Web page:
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Covid tests refused as people fear quarantine restrictions


Public appeal: Acting chief medical officer Dr Ronan Glynn. Photo: Colin Keegan, Collins Dublin

Public appeal: Acting chief medical officer Dr Ronan Glynn. Photo: Colin Keegan, Collins Dublin

Public appeal: Acting chief medical officer Dr Ronan Glynn. Photo: Colin Keegan, Collins Dublin

More than 1,300 people have refused a Covid-19 test despite being at risk of the deadly disease after being in close contact with an infected person.

The startling figure showing 1,314 have snubbed the offer of a test was revealed by the HSE to the Special Committee on Covid-19 Response.

Dr Lorraine Doherty, HSE national clinical director for health protection, said they are concerned about people not turning up for tests.

She said: "It shows that the public are becoming disengaged with the idea of having a Covid-19 test if they are symptomatic or if they are a contact, because they understand the implications of having a test and that they would need to restrict their movements.

"For people in workplaces, they might be reluctant to be tested.

"However our public health messaging is very clear, you should have a test if you are symptomatic or in contact with someone who is symptomatic."

Fine Gael TD Fergus O'Dowd said: "The gardaí may need to call to people's doors if they refuse to come for a Covid-19 test."

It comes as 36 more people were diagnosed with the virus yesterday, confirming an ongoing high level of new infections.

However, there were no deaths from the virus - the sixth day in the past 10 days when no fatality was reported.

The number of patients in intensive care remains low, at seven.

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Acting chief medical officer Dr Ronan Glynn said: "I am asking everyone to stay the course on the public health measures needed to suppress Covid-19, such as covering coughs, hand washing, use of face coverings and two-metre social distancing, which are essential for continuing the momentum towards the reopening of our schools and resumption of our healthcare services."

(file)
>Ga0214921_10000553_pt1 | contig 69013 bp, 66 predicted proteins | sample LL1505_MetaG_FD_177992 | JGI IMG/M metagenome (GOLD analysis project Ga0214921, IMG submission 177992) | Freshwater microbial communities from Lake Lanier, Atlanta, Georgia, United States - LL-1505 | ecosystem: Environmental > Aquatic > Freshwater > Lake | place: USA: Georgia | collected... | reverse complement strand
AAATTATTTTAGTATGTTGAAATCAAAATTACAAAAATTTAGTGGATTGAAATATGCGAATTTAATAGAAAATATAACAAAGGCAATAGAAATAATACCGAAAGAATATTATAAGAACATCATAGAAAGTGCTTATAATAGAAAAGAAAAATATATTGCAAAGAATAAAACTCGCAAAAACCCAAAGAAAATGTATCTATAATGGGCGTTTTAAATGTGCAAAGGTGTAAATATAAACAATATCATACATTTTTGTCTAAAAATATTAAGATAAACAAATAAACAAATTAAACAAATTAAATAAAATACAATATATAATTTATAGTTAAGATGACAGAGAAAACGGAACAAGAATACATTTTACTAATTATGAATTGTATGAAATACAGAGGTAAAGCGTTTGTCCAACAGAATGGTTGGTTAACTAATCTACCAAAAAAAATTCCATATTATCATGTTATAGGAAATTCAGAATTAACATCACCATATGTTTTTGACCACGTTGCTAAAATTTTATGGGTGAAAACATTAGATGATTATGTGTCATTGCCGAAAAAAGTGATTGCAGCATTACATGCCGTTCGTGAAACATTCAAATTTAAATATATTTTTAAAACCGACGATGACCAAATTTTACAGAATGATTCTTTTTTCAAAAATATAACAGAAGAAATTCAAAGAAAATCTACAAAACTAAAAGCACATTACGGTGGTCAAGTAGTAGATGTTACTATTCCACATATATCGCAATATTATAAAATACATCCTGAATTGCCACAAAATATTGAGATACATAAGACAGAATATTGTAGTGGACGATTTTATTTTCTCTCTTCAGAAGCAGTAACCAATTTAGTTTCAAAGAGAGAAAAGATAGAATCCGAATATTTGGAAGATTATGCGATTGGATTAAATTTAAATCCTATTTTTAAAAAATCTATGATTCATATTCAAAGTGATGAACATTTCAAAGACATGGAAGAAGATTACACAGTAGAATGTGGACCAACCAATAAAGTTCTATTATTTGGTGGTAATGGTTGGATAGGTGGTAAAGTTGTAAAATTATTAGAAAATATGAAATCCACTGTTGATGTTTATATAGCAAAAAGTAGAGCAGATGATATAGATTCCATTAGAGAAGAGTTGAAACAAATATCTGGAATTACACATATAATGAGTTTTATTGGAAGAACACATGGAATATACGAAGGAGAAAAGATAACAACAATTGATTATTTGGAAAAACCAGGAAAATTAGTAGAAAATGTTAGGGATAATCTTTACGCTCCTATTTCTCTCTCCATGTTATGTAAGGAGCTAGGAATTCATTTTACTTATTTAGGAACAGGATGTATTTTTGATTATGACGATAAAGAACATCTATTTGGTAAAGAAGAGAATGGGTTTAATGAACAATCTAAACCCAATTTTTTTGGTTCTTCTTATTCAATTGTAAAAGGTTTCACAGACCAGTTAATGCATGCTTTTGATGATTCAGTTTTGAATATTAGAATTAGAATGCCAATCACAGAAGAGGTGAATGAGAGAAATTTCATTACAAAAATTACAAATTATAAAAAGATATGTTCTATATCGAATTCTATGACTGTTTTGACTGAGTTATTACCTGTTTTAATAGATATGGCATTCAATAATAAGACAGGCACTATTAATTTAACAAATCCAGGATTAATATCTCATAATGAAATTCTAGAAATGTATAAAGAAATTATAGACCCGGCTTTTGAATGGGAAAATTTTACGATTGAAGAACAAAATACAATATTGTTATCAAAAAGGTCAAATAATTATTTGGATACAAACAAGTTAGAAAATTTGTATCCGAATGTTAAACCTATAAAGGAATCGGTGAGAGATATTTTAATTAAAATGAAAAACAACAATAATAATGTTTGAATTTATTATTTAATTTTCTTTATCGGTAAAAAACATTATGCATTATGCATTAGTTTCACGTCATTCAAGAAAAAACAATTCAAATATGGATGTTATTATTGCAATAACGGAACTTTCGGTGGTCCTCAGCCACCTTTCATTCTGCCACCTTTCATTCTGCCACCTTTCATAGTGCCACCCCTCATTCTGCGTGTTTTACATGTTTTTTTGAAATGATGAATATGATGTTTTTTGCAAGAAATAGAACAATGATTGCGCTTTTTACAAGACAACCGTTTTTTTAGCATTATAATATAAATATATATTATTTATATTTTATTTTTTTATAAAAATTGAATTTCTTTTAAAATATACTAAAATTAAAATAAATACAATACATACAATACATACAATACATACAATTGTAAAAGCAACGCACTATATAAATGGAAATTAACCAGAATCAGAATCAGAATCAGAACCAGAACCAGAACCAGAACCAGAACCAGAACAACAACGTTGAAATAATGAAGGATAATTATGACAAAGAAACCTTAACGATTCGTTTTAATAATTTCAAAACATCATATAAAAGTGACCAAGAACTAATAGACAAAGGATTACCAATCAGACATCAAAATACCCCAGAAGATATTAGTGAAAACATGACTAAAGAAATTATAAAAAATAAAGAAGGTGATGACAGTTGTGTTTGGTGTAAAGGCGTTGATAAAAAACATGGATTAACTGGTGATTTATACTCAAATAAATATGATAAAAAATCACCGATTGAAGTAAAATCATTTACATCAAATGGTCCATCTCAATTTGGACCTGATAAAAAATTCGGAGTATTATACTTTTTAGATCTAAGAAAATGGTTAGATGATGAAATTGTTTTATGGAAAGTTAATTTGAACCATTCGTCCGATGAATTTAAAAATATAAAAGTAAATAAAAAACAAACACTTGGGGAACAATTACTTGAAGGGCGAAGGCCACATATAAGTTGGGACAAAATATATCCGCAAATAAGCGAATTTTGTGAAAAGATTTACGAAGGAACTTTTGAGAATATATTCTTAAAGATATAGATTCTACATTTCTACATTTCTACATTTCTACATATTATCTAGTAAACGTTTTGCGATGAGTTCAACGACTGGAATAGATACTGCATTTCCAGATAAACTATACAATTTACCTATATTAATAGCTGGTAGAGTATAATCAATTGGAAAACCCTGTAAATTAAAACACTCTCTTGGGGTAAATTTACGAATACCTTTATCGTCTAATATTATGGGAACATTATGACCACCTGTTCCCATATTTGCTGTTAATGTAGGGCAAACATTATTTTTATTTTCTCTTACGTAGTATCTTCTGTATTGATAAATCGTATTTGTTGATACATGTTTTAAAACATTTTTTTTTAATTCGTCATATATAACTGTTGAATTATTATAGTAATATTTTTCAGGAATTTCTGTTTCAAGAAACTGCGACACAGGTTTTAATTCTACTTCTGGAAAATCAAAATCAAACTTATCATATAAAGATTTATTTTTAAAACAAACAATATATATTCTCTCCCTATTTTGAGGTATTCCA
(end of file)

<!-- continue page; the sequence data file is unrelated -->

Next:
The HSE also indicated that it will reduce the two-metre rule in some settings to facilitate health services.

Meanwhile, a young nurse who contracted Covid-19 said hospital staff were "catapulted" into the pandemic.

Siobhan Murphy told the Special Committee on Covid-19 Response that the physiological impact of the virus has been "detrimental" to herself and her colleagues.

The 27-year-old, who has no previous underlying health conditions, has not returned to work for almost 14 weeks because of the severe side effects.

Ms Murphy was in hospital for a week after her symptoms escalated.

She told the committee that she "unjustifiably" contracted Covid-19 when she worked on a coronavirus ward because of staff shortages and staff being "completely overwhelmed".

"My experience was over-exposure and burnout due to the challenge that we already faced pre-Covid with under-staffing and being overwhelmed with the ever-expanding role of being a staff nurse," she said.

"We were catapulted into this pandemic but we faced it with strength as a team.

"The exposure of Covid-19 as a nurse was profound and there has been psychological side-effects and symptoms that I am still experiencing today.

"I am still off work, as are three of my colleagues while four colleagues required hospital treatment due to contracting Covid-19."

She said 13 out of 20 colleagues contracted Covid-19. Having a phone number or an app for psychological trauma or post traumatic stress is not sufficient, she added.

Visit our Covid-19 vaccine dashboard for updates on the roll out of the vaccination program and the rate of Coronavirus cases Ireland

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